Inserting arbitrary files into anyone’s Google Earth Studio Projects Archive

Google Earth Studio is a web-based animation tool for Google Earth’s satellite and 3D imagery. It was first released in 2018 as an invite-only beta.

Google Earth Studio
Google Earth Studio landing screen

Creating projects and folders

Google Earth Studio lets users create 3D animations which are saved in projects. Each project contains information like its name, what folder it is stored in, when it was last created/edited, and so on.

Every project is saved in a folder — either the root folder or a sub-folder the user has created. Surprisingly, folders have incremental IDs. That means the first folder ever created has ID 0, the thousandth folder has ID 999 etc.

Allowing access to resources using incremental IDs (also known as IDOR = Insecure Direct Object Reference) is a bad practice as — if proper authorization restrictions are missing — it makes it possible to enumerate through all the entries that exist in the database. One way of preventing this is to use UUIDs.

Google Earth Studio Open Project Dialog
Open project dialog with projects and folders

Saving projects

When a project is saved, a POST request is sent to with the following JSON body:

  "name": "My project",
  "data": { .... some json project data .... },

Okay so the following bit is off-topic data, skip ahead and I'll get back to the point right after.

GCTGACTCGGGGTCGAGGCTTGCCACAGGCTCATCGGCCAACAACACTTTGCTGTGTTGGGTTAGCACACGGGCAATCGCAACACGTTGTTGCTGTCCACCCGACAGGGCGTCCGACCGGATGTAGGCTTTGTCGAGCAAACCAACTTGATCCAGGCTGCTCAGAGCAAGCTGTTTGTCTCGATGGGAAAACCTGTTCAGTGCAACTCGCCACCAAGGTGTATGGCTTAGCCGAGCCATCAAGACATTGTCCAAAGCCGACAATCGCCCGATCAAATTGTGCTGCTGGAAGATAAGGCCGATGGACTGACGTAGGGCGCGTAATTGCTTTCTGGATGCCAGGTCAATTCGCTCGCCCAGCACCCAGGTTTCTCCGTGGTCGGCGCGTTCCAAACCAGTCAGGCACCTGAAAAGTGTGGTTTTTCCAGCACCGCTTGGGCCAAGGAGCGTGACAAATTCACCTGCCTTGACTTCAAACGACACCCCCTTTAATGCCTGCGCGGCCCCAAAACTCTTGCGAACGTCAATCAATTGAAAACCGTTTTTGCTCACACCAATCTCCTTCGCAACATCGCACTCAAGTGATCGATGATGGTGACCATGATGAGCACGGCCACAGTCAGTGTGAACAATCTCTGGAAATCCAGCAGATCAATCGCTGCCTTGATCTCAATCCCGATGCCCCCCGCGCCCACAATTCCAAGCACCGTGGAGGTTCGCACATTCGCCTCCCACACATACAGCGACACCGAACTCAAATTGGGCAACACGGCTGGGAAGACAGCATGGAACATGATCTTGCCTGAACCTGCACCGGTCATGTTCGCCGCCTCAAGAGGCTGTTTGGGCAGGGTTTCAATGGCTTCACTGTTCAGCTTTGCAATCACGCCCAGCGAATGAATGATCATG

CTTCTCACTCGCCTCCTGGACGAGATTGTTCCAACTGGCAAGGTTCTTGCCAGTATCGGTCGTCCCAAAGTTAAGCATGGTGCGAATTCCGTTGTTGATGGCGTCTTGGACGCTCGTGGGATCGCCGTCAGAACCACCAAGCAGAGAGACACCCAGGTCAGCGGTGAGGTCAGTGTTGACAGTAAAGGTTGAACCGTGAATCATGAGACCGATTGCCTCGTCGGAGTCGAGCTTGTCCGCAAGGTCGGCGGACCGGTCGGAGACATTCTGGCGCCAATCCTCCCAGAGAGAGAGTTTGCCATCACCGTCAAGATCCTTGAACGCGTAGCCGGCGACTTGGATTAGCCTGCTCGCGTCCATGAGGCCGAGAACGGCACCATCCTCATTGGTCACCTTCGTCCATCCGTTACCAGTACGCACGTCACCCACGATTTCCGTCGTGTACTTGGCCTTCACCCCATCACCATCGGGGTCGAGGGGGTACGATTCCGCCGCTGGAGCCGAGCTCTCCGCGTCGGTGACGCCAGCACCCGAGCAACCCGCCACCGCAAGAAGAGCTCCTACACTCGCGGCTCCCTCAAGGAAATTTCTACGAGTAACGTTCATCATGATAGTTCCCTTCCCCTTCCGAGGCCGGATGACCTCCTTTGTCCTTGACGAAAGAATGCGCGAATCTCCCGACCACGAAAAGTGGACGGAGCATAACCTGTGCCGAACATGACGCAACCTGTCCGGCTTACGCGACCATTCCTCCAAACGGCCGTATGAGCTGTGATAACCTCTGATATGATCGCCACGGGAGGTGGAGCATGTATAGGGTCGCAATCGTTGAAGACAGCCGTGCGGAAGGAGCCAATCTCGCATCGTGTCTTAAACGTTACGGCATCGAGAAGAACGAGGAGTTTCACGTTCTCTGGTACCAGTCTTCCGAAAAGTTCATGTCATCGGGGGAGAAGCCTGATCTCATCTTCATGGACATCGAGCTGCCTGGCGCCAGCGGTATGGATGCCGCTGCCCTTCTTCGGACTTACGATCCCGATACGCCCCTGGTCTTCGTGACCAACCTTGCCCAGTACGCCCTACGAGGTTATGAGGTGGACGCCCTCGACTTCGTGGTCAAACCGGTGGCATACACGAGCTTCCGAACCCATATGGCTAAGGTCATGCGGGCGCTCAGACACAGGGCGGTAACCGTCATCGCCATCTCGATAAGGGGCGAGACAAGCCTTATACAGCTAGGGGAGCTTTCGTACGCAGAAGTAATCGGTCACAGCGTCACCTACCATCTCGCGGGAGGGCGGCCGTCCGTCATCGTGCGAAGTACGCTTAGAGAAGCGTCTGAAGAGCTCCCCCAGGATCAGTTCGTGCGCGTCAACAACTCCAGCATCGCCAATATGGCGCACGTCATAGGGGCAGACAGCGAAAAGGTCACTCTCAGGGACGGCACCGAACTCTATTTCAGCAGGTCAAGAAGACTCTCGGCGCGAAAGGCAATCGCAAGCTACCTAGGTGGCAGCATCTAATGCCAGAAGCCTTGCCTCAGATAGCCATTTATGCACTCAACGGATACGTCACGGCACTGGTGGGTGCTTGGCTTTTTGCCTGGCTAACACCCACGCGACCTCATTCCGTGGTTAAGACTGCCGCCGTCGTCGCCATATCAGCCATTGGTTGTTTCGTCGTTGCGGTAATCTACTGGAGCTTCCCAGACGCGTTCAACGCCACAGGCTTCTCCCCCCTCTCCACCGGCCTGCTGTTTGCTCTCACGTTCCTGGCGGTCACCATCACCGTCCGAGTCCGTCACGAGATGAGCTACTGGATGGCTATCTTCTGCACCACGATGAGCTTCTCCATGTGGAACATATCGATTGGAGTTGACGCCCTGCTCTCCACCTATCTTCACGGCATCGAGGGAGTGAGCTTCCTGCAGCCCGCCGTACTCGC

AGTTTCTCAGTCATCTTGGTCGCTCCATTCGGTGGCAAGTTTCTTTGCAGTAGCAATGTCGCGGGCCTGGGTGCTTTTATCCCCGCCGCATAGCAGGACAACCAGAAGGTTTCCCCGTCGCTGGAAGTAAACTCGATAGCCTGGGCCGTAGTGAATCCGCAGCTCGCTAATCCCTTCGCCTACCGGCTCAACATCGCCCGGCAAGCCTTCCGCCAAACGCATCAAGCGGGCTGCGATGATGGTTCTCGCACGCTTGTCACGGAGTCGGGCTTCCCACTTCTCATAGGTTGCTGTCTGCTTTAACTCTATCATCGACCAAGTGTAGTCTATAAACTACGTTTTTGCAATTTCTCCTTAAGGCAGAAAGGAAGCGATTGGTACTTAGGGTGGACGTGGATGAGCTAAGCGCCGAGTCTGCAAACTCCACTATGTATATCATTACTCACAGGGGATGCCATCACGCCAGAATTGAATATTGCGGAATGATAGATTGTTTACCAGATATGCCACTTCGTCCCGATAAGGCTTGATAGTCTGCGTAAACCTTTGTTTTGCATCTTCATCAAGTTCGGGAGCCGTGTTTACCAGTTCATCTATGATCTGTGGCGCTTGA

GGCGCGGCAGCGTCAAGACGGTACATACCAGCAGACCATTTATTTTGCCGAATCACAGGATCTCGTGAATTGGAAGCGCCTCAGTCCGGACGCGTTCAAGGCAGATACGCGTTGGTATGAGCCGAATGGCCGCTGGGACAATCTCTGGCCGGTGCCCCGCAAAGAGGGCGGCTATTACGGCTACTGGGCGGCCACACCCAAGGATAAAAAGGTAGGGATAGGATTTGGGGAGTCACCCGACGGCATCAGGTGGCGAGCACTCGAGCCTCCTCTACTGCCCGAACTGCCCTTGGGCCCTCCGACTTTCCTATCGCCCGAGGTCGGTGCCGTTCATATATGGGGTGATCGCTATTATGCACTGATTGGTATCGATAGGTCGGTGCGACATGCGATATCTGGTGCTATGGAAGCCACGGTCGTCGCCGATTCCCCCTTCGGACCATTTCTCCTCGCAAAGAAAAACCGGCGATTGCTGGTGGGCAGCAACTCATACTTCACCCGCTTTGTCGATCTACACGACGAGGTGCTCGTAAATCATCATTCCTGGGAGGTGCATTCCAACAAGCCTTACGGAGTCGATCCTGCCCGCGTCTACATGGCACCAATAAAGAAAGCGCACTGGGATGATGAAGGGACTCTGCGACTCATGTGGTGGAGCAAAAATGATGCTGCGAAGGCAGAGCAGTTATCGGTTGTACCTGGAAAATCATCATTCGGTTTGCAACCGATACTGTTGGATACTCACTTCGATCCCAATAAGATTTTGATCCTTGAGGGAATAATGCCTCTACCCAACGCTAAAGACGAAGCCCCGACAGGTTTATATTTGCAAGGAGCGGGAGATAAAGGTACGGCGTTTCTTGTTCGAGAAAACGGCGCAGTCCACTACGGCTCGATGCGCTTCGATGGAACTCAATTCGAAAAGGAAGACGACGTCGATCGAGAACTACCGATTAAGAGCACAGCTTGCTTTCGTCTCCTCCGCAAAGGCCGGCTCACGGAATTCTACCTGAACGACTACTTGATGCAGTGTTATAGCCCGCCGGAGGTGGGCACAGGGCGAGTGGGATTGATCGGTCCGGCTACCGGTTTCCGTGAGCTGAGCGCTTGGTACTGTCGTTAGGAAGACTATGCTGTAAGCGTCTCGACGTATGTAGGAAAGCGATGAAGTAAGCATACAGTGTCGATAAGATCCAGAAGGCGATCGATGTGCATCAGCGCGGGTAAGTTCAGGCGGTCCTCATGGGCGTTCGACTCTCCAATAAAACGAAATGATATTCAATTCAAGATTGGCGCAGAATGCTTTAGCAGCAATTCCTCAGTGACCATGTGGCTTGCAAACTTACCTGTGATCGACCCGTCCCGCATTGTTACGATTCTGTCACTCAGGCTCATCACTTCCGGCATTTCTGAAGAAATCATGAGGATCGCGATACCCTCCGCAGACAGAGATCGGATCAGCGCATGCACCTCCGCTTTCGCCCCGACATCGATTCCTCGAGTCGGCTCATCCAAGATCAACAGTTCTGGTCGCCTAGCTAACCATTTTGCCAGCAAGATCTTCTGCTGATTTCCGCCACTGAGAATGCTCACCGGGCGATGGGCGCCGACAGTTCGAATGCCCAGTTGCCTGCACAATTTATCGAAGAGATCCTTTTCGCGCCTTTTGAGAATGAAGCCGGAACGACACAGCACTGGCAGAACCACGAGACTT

"version": 16,
  "folder": ""

The folder parameter contains a reference to the folder ID where it’s going to be saved, name is the title of the project and data contains a JSON object with the project configuration.

In this case, 31337 is an ID of a folder we have created before in our account. If however, another user creates a new folder in their own account that will have ID let’s say 12345 — and we use this ID (12345) instead of the ID of our own folder, the project will get saved there!

That means it’s possible to save our projects into folders that we don’t own.

Although the project is saved in the folder of another user, the user won’t see that project listed there. The code that shows the projects most likely checks if the user is the owner of the project as well.

Projects Archive

There’s however a place where the project does show up in the folder — the Projects Archive.

Google Earth Studio Preferences
Google Earth Studio preferences

The Projects Archive is a zip file that contains a copy of all your projects.

The projects are stored in .esp files with their name as the filename and in corresponding folders. The content of the file is simply the data value as a serialized JSON. And this time the project we have created is included here as well.

So far we have found a way to save projects into zip archives of other users.

Google Earth Studio zip Archive
Project .zip archive

File payload

Since we know that the project’s data JSON value is reflected in the file’s content, we can try changing the JSON itself. As it turns out, we can change the value to any valid JSON. And a string is a valid JSON as well.

This means if we change the data value to <script>alert('oops')</script>, this payload is going to be reflected in the file as well.

So we have a file with a JavaScript payload saved in someone’s folder.

HTML payload source
HTML file with a payload

Changing the filename

When we open the file, the payload won’t be executed because the filename still ends with .esp. The filename is made with the project’s name and the just mentioned file extension. This gives us control of the filename — or at least the part before the extension — by changing the project’s name.

Changing the name simply to dangerous_file.html won’t work as the resulting filename will be dangerous_file.html.esp.